Gender equality law in Czechia, as in other parts of post-socialist Central and Eastern Europe, is facing serious challenges. When obliged to adopt, interpret and apply anti-discrimination law as a condition of membership in the EU, Czech legislators and judges have repeatedly expressed hostility and demonstrated a fundamental lack of understanding of key ideas underpinning it. This important new study explores this scepticism to gender equality law, examining it with reference to legal and socio-legal developments that started in the state-socialist past and that remain relevant today. The book examines legal developments in gender-relevant areas, most importantly in equality and anti-discrimination law. But it goes further, shedding light on the underlying understandings of key concepts such as women, gender, equality, discrimination and rights. In so doing, it shows the fundamental intellectual and conceptual difficulties faced by gender equality law in Czechia. These include an essentialist understanding of differences between men and women, a notion that equality and anti-discrimination law is incompatible with freedom, and a perception that existing laws are objective and neutral, while any new gender-progressive regulation of social relations is an unacceptable interference with the ‘natural social order’. Timely and provocative, this book will be required reading for all scholars of equality and gender and the law.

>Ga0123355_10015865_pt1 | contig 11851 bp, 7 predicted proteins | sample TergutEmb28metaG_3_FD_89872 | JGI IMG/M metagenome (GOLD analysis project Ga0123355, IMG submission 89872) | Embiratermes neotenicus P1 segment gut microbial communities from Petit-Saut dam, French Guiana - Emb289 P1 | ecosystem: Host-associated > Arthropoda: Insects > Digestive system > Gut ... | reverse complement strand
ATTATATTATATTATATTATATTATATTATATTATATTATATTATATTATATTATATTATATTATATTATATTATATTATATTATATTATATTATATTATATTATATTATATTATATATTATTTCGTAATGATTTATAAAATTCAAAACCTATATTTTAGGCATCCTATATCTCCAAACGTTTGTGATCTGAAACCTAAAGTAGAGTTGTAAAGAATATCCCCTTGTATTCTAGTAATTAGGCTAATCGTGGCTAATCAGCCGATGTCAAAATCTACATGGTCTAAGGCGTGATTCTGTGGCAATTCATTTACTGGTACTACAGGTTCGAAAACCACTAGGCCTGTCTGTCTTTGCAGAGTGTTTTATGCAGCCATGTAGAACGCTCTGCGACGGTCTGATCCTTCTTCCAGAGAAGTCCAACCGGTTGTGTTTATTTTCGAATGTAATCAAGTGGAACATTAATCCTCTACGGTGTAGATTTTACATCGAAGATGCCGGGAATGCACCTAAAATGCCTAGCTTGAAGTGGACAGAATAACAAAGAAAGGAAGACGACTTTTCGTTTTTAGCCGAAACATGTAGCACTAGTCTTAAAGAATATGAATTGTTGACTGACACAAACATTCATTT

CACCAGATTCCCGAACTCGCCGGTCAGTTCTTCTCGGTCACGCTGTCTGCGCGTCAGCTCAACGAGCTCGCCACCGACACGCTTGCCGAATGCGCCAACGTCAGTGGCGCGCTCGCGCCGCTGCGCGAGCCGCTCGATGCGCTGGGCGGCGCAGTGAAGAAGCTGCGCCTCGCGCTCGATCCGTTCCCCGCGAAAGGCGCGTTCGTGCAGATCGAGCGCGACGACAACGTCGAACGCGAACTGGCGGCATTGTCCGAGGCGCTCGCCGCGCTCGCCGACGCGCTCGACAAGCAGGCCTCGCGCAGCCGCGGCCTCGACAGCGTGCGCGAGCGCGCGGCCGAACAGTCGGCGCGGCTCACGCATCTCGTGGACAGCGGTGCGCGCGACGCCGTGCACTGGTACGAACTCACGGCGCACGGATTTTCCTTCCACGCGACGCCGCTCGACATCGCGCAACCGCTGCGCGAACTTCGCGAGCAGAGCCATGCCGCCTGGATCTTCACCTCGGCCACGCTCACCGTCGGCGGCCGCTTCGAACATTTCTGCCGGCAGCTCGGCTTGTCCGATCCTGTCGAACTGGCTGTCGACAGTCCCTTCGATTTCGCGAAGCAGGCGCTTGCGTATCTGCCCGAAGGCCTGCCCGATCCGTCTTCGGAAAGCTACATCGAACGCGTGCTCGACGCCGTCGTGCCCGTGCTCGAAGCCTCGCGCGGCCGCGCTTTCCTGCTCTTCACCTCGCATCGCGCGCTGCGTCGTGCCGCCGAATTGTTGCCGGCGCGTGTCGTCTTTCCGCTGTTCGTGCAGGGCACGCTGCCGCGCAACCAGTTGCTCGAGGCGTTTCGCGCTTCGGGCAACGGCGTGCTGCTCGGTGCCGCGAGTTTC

Bio: Barbara Havelková completed her first degree in law at Charles University in Prague and holds an LL.M. from Europa-Institut, Saarland University. She obtained a DPhil from Oxford for her research on “Gender in law under and after State Socialism: the example of the Czech Republic”. Barbara previously held posts at University of Cambridge (Emmanuel College) and Oxford (Balliol). She worked for Clifford Chance Prague, trained at the Legal Service of the European Commission and in the Chambers of AG Poiares Maduro at the Court of Justice of the European Union. She was an academic visitor at several law schools, including Harvard University and University of Michigan as a Fulbright scholar. Barbara’s research and teaching interests include gender legal studies and feminist jurisprudence, equality and anti-discrimination law, constitutional law, EU law and law in post-communist transitions. Barbara is currently an Advisor to the Prime Minister of the Czech Republic on issues of gender and law.